Definitely, to be honest, I know people who speak fluent Chinese, but it's not fluent enough for them to be competitive in the workspace. So even though they are amazing at speaking Chinese and have invested years of their lives, they're still unable to develop their careers in the way they want. They end up moving back to the states or wherever, just because there's that barrier.

Anyways, back to audio. You've been in the voice technology space for some time now, not only founding your current company, Rumble Studio, but with your popular voice tech podcast. You're no doubt considered a leader and an innovator in the voice tech space. So, as more and more tools and software come out and cut down the traditional time and length it takes to produce and edit audio content, Rumble Studio being one of them. How do you see the growth of this industry over the next five years?

When I joined the voice tech community a few years ago, there was a lot more buzz. It was newer, and there was a lot of optimism that the voice interfaces would be the new mobile apps because you can install them as skills or enable these skills, and then they would solve a variety of your day-to-day problems, but that hasn't really transpired. Certain apps are handy, but generally, there are only two or three killer apps on a smart speaker: on-demand music; smart home, being able to turn off light switches; or access features on your phone, as you can do with Siri. Transactional tasks. Still, we're a long way off from being able to speak naturally with a device and enjoy some of the high-level benefits that were promised back then.

Today's trends are moving more towards the enterprise, which was something that didn't happen initially. It was much more consumer-focused, with smart speakers coming out and the enterprise taking a back seat. Then things have moved more towards the enterprise, especially call centers and customer service. From speaking with other experts in the field, I understand that things are moving more towards the enterprise and will continue to do so.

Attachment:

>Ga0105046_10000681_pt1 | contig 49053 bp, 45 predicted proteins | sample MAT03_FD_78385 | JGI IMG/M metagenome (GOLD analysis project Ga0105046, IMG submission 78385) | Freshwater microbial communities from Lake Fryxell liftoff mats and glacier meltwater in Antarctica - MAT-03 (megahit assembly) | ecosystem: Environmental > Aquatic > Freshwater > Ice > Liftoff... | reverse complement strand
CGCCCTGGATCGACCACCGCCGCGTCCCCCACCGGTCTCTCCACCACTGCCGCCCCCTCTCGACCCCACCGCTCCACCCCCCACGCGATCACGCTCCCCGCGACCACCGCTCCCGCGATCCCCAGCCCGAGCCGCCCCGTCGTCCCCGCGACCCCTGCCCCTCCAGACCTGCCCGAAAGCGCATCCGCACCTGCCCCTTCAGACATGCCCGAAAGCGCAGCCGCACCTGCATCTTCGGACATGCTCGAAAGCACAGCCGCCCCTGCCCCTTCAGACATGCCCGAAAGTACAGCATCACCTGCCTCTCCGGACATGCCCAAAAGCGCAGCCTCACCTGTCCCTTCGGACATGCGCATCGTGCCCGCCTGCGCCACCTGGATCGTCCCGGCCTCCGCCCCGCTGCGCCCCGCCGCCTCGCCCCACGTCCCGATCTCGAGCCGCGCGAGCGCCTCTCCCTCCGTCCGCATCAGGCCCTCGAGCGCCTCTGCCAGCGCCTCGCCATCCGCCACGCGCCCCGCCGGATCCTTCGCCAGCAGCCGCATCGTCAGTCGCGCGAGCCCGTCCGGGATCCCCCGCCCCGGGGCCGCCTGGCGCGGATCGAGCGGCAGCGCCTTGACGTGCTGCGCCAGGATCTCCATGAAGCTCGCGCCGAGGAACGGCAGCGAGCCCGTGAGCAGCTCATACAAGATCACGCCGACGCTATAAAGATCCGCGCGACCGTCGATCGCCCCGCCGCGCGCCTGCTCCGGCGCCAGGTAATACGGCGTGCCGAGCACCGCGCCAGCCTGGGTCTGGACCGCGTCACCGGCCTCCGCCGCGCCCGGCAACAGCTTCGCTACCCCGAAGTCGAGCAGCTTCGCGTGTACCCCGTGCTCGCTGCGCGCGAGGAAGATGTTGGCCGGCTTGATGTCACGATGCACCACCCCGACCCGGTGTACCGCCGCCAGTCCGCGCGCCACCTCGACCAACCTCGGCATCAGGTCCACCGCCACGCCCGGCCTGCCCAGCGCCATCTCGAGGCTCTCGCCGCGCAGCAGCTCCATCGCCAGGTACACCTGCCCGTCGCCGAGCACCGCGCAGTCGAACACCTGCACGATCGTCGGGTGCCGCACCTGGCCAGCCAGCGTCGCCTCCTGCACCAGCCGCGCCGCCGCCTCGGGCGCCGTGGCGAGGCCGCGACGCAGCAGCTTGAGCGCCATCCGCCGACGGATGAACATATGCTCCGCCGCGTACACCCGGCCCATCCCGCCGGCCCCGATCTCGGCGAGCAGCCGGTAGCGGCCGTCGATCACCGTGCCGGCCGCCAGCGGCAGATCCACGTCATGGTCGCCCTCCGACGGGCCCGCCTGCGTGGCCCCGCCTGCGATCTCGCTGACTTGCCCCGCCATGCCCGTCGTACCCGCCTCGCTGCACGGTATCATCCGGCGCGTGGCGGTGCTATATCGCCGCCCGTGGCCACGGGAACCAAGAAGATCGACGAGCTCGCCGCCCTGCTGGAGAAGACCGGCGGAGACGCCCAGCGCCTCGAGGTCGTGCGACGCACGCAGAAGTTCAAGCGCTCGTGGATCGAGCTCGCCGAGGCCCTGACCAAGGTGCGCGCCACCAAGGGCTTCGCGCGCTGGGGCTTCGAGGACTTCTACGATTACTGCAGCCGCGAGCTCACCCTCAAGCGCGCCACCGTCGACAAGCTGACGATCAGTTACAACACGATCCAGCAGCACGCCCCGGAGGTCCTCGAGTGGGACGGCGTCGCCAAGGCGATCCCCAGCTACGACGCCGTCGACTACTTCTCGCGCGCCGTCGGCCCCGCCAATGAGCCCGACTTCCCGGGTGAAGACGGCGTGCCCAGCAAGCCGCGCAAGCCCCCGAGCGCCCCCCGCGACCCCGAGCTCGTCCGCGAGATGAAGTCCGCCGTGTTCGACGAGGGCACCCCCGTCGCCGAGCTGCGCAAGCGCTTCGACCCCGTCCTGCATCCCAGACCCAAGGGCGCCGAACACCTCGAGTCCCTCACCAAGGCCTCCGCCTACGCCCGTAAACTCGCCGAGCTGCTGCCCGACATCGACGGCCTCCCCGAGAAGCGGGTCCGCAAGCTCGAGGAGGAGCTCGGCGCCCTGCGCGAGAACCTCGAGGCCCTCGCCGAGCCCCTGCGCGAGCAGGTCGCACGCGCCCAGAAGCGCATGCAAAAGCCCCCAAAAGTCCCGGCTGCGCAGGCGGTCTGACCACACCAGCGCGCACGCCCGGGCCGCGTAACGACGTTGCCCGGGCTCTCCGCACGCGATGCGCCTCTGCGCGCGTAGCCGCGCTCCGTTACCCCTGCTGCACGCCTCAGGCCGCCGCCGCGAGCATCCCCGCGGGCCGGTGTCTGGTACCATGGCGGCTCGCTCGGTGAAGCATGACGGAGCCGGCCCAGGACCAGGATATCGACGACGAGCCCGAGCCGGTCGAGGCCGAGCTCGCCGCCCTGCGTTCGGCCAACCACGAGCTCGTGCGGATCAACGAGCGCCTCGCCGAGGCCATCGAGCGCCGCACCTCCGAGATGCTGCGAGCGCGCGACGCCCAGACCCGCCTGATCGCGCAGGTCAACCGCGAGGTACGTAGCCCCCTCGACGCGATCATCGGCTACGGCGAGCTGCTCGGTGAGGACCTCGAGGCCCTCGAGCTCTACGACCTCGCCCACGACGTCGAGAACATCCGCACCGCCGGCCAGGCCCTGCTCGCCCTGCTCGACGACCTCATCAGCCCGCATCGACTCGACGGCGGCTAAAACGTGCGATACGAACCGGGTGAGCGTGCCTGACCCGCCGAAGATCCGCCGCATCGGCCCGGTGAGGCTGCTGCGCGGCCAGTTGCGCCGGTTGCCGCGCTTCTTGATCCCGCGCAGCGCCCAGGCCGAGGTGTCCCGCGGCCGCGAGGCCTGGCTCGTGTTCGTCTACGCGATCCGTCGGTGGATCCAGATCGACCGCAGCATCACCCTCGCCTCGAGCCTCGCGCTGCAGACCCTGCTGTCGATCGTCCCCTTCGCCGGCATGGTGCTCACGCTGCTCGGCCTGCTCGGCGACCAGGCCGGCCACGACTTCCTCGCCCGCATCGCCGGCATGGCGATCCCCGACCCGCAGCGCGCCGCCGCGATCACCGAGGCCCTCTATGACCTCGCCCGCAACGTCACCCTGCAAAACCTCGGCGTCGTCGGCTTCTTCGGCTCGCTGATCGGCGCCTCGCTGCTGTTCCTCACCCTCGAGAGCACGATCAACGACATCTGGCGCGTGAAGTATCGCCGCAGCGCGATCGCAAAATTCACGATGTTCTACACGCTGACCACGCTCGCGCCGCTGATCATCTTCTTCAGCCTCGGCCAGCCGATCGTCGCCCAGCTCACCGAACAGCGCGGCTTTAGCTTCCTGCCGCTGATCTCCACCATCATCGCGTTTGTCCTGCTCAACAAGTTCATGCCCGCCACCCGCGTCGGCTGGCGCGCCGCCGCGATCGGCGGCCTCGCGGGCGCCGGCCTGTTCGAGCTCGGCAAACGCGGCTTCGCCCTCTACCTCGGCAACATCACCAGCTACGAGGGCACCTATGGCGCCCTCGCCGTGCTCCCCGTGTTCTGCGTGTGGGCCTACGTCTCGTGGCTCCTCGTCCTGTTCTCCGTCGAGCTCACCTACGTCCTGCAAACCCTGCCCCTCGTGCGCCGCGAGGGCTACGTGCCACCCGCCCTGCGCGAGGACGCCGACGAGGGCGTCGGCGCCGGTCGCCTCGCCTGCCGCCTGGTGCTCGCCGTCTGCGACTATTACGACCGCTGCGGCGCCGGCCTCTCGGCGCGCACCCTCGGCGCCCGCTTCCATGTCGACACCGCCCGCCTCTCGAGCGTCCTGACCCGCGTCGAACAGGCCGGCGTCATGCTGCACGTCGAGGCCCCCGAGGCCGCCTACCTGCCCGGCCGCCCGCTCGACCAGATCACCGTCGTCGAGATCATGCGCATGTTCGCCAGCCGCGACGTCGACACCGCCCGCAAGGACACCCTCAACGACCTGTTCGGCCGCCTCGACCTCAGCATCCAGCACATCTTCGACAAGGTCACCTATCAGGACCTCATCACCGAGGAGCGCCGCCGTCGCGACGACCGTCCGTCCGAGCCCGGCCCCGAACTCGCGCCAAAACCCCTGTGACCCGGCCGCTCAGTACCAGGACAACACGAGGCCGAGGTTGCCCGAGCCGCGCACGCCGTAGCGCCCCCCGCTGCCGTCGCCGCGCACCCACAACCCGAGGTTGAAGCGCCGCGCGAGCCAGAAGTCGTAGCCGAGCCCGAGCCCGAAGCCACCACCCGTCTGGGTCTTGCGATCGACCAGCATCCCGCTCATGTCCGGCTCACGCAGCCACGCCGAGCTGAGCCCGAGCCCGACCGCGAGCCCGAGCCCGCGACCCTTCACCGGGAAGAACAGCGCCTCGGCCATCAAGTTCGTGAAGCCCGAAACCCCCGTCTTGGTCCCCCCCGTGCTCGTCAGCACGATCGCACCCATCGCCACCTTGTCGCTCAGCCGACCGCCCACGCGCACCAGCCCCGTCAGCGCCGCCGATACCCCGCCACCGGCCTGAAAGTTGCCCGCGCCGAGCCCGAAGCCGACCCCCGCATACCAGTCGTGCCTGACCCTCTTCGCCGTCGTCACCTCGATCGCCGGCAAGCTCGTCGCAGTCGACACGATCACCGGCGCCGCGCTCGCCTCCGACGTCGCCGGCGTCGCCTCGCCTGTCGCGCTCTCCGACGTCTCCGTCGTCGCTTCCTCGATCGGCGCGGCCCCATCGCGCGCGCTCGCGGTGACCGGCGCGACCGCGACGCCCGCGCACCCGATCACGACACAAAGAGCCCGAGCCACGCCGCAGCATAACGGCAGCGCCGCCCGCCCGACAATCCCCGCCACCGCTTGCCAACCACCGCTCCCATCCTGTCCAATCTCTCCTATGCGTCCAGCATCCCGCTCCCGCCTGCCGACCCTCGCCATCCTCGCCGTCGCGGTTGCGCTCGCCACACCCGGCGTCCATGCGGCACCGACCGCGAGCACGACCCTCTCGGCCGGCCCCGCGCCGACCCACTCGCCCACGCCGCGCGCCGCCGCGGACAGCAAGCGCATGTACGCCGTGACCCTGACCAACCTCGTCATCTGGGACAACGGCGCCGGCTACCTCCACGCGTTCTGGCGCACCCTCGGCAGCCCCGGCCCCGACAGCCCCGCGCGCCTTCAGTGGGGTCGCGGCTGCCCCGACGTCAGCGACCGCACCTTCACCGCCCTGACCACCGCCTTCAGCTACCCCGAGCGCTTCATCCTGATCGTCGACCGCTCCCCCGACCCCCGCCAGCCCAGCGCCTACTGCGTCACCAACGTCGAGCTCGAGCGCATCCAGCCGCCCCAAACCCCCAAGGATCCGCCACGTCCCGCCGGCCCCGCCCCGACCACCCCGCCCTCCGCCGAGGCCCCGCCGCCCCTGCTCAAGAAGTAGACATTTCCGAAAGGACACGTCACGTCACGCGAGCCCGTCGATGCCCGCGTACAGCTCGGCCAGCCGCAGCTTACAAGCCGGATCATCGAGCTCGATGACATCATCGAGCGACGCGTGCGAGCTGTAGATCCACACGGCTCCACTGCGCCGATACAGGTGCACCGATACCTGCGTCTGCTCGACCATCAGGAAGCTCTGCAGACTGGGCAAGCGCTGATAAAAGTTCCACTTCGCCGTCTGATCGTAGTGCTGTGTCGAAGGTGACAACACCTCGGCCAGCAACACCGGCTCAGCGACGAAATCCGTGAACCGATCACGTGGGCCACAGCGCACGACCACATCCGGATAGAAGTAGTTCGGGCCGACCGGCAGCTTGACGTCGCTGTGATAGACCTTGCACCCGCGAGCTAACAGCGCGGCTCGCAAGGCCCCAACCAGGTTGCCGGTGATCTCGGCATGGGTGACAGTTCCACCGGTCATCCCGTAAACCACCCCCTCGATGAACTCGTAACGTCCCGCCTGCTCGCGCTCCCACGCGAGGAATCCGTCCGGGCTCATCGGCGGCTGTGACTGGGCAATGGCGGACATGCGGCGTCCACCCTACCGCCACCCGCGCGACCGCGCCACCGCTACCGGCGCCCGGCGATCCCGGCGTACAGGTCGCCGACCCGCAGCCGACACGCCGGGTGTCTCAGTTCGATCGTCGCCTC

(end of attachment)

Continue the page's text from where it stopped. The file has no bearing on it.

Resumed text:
Amazon Echo Dot Smart Speaker on table, voice assistant Alexa

That's news to me. Speaking of the audio industry, you were just touching on it, but considering you went back to France to obtain a master's degree in data science, where you've learned how to code specifically for AI. How far off do you think we are to having voice assistance for the consumers that you can interact with and teach via your own voice? I wanted to emphasize the teaching aspect, such as Alexa, some of the easy, small customizations she can't do or just shuts up. How far are we off from being able to teach via voice commands a voice application?

I completely know the frustration because I've got the Google stuff set up at home, and I ask the same things every day, but it still has the same problem. It's incredible. I think we're still a way off to be honest, because there are many variables that they still need to fix. There are the different audio conditions and the different accents. I live in a bilingual household, and it's awful with French. I think also the investment in the consumer aspects has declined. I don't think the companies are investing as much now that the hype has died down, and there doesn't seem to be as much money in it. So the research will continue for sure. No doubt we will get there, but I think we're a few years off at working flawlessly, and more than that, to have a genuine back and forth, interesting conversation. I think that there's definitely research to be done.